Wagner led a group of young people from the semi-arid region to establish ADEL in 2007 with the aim of promoting a better life for small farmers. Taking advantage of their own experiences growing up in this environment and later earning degrees in higher education and specializing in diverse fields, these young people have established a model of agricultural development. They introduce new knowledge, blend it with traditional farming practices, fashion new associations of producers to share experiences and implement them together. Wagner has organized ADEL into three distinct programs that separately offer training and advisory capacity, forge cooperative partnerships among farmers, and prepare young rural entrepreneurs for leadership in the farming sectors.
The Josué de Castro Program is the core of ADEL’s programs to develop farmers’ abilities. Upon identifying a community from their own understanding of farming areas in the semi-arid region, the team of graduates first studies its needs and particular conditions. ADEL members will compile a socioeconomic diagnosis of skills, limitations, and potential harvest capacity. This also includes an assessment of existing governance structures. From this evaluation ADEL staff and farmers craft a training plan for improving three areas: Technical and management skills, collaborative skills, and infrastructure for productive arrangements. Equipped with this scheme, ADEL intervenes with the technical and administrative training for the small farmers and their families, giving special attention to youth and women.
In addition to providing training, Wagner and ADEL are linking farmers with one another to increase their capacity through cooperation. Together, the farmers learn to share knowledge and figure out how to market their products more effectively. ADEL also teaches farmers about structures of community governance and group management. The direct ADEL interventions last about three months, but to ensure a sustained impact, ADEL remains a contributing member to the farmers’ associations. ADEL’s continued assistance helps to create an environment for the sustainable implementation of tools and skills acquired in the previous phases.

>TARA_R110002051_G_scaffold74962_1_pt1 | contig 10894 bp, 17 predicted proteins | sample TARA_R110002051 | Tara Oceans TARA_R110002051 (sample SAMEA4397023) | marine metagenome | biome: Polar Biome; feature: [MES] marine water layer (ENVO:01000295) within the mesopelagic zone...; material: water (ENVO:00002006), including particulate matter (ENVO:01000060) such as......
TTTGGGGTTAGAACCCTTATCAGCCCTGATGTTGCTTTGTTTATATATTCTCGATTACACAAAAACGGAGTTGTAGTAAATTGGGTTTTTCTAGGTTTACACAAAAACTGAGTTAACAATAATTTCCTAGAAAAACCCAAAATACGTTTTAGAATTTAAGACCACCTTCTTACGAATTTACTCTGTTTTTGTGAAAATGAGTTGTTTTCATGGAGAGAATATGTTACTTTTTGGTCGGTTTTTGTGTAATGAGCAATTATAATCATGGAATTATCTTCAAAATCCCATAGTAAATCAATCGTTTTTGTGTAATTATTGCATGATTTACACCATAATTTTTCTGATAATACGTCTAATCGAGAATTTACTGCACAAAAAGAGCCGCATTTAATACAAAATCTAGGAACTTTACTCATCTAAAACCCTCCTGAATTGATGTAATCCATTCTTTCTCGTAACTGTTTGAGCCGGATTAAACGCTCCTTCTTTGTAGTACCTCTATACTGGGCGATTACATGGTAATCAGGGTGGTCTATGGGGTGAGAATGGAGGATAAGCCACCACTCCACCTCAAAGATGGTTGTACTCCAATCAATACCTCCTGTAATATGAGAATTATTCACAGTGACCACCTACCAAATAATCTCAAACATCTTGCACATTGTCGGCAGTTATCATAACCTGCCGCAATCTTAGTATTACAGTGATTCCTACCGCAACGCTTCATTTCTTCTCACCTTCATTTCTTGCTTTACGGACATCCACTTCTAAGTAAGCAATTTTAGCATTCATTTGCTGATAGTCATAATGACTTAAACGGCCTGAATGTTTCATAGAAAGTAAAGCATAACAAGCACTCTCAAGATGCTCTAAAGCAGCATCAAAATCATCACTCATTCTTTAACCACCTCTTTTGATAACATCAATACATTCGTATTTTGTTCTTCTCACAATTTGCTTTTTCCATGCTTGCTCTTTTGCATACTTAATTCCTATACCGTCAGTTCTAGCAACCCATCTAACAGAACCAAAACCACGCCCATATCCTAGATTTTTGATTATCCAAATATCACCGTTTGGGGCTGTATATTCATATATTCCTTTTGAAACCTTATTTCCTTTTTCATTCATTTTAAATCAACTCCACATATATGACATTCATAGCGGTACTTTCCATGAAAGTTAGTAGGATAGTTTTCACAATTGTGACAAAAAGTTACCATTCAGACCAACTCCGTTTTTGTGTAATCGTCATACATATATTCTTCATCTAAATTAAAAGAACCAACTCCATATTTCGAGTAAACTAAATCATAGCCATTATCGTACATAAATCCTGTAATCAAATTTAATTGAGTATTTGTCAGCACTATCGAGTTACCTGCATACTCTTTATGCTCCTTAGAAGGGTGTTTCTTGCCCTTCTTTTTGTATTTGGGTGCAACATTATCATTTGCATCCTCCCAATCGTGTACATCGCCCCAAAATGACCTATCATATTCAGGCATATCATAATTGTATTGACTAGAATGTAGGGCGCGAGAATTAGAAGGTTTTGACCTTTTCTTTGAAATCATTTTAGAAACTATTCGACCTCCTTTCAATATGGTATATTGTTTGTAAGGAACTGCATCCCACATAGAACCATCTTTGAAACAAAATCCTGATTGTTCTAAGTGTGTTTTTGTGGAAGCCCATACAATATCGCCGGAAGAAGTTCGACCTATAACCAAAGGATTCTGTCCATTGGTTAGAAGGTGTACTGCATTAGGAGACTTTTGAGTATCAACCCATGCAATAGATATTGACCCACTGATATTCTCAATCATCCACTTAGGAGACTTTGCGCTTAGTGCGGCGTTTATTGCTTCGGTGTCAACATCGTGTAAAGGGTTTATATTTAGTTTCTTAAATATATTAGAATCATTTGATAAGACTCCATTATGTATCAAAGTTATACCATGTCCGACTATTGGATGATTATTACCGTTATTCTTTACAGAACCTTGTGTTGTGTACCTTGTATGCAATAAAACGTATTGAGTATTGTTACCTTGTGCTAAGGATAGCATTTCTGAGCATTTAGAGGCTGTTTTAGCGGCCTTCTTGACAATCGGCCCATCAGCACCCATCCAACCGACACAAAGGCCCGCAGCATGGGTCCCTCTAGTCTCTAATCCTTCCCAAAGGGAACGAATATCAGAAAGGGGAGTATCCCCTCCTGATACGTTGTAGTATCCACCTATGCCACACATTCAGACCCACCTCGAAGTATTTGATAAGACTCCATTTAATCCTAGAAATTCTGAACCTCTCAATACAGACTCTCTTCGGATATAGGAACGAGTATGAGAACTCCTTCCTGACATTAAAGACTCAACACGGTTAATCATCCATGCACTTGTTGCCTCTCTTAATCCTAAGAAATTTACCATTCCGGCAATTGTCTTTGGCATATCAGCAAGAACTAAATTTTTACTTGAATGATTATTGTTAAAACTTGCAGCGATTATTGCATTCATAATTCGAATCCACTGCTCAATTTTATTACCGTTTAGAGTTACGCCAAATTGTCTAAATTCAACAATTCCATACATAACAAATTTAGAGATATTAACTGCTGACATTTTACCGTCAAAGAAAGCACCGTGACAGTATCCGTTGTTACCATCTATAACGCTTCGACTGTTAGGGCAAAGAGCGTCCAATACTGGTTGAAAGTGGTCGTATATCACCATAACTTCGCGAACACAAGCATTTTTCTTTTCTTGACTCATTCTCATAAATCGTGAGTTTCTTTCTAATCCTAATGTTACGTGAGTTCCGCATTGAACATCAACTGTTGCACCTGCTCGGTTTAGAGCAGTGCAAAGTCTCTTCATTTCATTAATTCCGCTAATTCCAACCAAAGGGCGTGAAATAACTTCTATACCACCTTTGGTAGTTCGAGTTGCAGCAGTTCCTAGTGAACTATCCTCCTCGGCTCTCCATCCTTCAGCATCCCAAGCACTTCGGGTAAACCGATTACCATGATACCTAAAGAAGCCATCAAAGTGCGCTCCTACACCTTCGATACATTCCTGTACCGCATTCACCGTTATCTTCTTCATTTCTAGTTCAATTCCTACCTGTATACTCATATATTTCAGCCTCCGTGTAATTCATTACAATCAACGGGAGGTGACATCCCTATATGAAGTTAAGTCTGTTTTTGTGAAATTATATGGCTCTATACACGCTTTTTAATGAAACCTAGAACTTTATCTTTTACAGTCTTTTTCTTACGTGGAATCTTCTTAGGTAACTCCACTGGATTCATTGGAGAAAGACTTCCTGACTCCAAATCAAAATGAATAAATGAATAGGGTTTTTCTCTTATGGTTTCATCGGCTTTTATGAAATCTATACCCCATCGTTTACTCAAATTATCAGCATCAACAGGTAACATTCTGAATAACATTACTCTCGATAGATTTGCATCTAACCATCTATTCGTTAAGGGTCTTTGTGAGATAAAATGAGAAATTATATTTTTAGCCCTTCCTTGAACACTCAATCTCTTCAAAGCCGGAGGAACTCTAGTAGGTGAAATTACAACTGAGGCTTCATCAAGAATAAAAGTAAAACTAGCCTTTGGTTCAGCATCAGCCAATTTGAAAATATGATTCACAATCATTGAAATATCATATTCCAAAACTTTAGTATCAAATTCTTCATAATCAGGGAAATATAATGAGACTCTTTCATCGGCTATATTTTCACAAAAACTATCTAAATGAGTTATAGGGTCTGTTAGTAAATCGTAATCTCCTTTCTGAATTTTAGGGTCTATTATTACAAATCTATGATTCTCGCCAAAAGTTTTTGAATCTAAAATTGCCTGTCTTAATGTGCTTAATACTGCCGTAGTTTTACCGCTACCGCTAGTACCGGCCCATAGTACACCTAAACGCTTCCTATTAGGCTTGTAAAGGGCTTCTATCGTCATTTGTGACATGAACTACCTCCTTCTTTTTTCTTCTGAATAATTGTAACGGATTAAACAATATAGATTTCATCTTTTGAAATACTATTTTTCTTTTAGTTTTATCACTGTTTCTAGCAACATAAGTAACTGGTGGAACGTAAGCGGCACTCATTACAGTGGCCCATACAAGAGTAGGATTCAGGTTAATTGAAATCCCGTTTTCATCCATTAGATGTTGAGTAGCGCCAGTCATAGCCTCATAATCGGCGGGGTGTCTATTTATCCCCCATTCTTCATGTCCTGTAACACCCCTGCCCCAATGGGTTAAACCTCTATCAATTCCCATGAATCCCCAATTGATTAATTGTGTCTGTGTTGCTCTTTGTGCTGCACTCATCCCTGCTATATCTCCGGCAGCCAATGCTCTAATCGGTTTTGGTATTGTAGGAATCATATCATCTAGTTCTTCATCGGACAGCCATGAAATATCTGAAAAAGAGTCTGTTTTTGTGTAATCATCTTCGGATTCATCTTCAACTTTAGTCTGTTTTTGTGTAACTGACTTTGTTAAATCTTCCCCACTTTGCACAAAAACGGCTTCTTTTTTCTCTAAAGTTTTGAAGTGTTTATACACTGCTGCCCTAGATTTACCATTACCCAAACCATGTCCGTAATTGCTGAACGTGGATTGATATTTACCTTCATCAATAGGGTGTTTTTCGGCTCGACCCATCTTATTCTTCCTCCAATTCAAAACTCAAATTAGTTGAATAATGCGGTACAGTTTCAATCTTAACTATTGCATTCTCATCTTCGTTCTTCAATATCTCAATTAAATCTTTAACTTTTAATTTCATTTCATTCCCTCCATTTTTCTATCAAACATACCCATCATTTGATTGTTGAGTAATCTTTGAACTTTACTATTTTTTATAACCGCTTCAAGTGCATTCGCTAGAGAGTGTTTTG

Wagner and his associates also engage farmer groups in its second project, the Territorial Networks Creation Program. This complements the technical advisory modules because it has a wider geographic reach, which allows it to assist groups of farmers—either pre-existing or created with support from ADEL—to create networks of small producers from disparate locations. The larger span and scope of these coalitions also give them leverage on a public policy level. In order to forge sustainable and productive networks, ADEL’s staff organizes regional forums to exchange information among farmers and help them establish collective strategies for production and sale of their crops. Also present at these forums are local development agencies, local and regional politicians, banks, and potential distributors; therefore, forum participation becomes especially appealing for the farmers as a way to interact with different institutional actors that could benefit their crop yield. ADEL serves as the link between small producers, potential investors, and policymakers, making possible relationships that otherwise would be unavailable to small farmers.